Rosalinda Orobia, head of Social Welfare Department in Manila's central Pasay district, confirmed her officials had for weeks been detaining street children in the areas the Pope will visit and had taken in children as young as five.

Bizarrely, she claimed the operations were aimed at stopping begging syndicates targeting the Pope rather than tidying up the city. 'They (the syndicates) know the Pope cares about poor kids, and they will take advantage of that,' she told the Manila Standard newspaper.

In an editorial, the newspaper slammed the official's remarks, saying: 'We should all be scandalized by the government's artificial campaign to keep the streets free of poor children only for the duration of the papal visit.

The visit to Manila comes exactly 20 years after St. John Paul II's visit to the country, and there is great excitement to meet the first non-European Pope - seen here blessing a sick child - for more than 1,300 years

This is Pope Francis' second tour of Asia in six months, but the first time he has visited either Sri Lanka - the first stop on the trip, pictured - or the Philippines

Thousands welcomed the Pope to Columbo, Sri Lanka's capital, and similar scenes are expected in Manila

The Pope arrives in the Philippines for a five day stay tomorrow, after a five-day tour of Sri Lanka

'There is no question that children should be kept off the streets, but a campaign to do so just for the duration of a dignitary's visit helps nobody except the officials who want to put on a show and pretend all is well in our cities.'Catherine Scerri, deputy director of street children charity Bahay Tuluyan, told MailOnline workers had remarked on a noticeable rise in the number of 'rescues' of street children by officials in recent weeks because of the Pope's visit.

'More children have been picked up in recent weeks and there has been a pattern of this happening before big international events in the past,' said Ms Scerri, an Australian who has worked for 11 years to improve the lives of Manila's legions of street children.'It happened before President Obama's visit to the Philippines in April last year. When we tried to have them released we were told they couldn't come out until after Obama had gone and the children were very much given the impression that they were rescued because of this visit.'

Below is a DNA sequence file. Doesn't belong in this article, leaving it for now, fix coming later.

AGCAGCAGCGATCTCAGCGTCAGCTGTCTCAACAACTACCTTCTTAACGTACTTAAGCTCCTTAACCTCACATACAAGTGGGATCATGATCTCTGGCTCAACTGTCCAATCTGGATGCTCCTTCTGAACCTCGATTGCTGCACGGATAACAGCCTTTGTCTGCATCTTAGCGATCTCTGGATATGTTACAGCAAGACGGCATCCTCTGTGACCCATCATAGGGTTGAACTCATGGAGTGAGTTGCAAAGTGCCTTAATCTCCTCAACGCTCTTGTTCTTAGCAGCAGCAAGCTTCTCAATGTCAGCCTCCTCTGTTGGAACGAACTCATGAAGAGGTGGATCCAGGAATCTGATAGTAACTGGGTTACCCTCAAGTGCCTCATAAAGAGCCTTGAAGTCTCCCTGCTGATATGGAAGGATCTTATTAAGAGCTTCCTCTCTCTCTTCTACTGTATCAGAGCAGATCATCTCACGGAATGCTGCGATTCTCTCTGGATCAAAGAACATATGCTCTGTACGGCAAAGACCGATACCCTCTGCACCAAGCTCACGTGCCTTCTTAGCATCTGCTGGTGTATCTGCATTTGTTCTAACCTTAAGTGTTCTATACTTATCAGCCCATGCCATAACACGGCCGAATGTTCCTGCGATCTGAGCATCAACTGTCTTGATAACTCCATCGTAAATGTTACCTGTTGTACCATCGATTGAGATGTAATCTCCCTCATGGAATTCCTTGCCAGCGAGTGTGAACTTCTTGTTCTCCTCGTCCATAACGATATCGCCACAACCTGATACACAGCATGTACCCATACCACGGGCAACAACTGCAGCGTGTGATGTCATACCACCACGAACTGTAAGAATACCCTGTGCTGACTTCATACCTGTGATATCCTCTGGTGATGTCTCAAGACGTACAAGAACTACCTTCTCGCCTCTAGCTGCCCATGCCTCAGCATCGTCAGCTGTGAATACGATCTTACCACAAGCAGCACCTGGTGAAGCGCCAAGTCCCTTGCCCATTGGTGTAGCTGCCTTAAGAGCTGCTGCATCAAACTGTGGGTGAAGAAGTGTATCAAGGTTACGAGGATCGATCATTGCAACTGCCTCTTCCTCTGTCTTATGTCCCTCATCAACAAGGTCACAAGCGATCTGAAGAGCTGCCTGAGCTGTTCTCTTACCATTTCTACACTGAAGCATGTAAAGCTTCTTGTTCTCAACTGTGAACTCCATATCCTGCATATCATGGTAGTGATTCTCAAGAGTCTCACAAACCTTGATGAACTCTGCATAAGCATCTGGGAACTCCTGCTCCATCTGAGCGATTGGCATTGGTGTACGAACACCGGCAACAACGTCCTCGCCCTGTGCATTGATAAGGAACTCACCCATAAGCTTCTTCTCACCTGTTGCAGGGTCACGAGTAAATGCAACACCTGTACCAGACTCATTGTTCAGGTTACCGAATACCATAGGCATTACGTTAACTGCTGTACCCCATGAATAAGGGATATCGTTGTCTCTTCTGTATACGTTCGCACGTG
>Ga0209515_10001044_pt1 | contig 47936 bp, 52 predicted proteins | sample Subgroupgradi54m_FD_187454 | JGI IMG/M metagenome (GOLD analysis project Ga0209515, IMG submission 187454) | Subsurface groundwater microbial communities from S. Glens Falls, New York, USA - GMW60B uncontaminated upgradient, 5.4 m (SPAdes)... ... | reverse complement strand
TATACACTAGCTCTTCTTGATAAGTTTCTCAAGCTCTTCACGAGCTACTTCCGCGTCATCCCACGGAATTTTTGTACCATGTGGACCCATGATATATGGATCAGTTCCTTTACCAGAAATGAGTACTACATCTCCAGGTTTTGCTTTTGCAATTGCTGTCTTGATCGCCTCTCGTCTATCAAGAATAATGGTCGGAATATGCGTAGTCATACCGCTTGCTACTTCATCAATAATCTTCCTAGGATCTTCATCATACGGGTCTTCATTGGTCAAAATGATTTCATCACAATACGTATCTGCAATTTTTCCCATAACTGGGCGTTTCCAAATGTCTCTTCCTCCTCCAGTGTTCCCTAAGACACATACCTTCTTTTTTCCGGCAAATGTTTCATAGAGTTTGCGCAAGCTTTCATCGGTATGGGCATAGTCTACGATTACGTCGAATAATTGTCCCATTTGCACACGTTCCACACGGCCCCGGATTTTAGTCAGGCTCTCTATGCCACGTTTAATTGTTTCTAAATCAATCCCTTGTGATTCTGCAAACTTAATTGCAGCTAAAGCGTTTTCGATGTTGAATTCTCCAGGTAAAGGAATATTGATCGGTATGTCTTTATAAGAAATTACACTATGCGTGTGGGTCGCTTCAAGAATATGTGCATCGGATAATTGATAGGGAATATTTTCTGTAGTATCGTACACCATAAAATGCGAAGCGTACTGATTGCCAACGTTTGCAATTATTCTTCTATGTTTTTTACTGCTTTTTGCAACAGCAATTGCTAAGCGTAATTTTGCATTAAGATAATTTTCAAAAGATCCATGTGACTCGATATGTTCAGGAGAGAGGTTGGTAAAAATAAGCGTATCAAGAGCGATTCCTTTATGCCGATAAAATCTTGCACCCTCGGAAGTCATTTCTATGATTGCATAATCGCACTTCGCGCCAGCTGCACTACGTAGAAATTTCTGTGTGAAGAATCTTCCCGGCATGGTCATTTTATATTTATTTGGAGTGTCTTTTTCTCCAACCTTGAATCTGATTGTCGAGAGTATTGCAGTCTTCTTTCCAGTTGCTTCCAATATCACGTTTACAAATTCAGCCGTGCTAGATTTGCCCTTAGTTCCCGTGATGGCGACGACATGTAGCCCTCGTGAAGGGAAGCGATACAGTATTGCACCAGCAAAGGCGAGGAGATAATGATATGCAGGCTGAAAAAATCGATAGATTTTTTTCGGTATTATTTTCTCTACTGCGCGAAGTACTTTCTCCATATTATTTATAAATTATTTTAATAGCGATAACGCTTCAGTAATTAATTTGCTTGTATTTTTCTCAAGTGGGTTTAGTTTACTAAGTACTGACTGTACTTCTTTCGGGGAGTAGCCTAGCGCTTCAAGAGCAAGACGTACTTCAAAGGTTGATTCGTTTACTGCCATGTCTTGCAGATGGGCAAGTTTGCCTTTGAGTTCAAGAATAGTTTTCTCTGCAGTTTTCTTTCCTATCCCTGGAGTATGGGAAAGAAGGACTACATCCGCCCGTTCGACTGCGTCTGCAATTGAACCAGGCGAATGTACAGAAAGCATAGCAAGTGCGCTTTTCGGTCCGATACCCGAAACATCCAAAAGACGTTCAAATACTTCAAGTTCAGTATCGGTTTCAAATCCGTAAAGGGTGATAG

The children can be kept with adult offenders, which leaves them vulnerable during their time in the centres  

 A study found the children are taken in for sleeping on the street, for begging, or for stealing food to relieve their hunger, with no proper judicial process

A survey by Bahay Tuluyan found the so-called 'rescue' operations to round up street children are indiscriminate, targeting youngsters who have committed no offences and do not want to go to detention centres.Children are taken in simply for sleeping on the street, for begging, or for stealing food to relieve their hunger, with no proper judicial process, and are exposed to abuse and exploitation by older children and adults, the study found.

'There is no reason the shelters (centres) should be like this and what I find soul-destroying is the apathy of the people who work in and around places like RAC and allow this brutality,' said Ms Scerri.'I can understand a lack of resources, but what I find so frustrating is the violence, torture and apathy and the fact that people are standing by and letting this happen. I think that is completely inexcusable.'

Detained children complained of violence, abuse, poor or inadequate food and lack of sanitation. They are given buckets for toilets and deprived of any education or contact with family members, something Ms Scerri said they found 'incredibly distressing'.The practice of locking up street children ahead of major international events in Manila dates back to the Asia Pacific Economic Cooperation (APEC) Leaders' Summit of 1996, Ms Scerri said. Children are held for periods ranging from days to months and repeatedly rearrested.

Children are repeatedly 'rescued' from the streets - with one child revealing they had been rounded up 59 times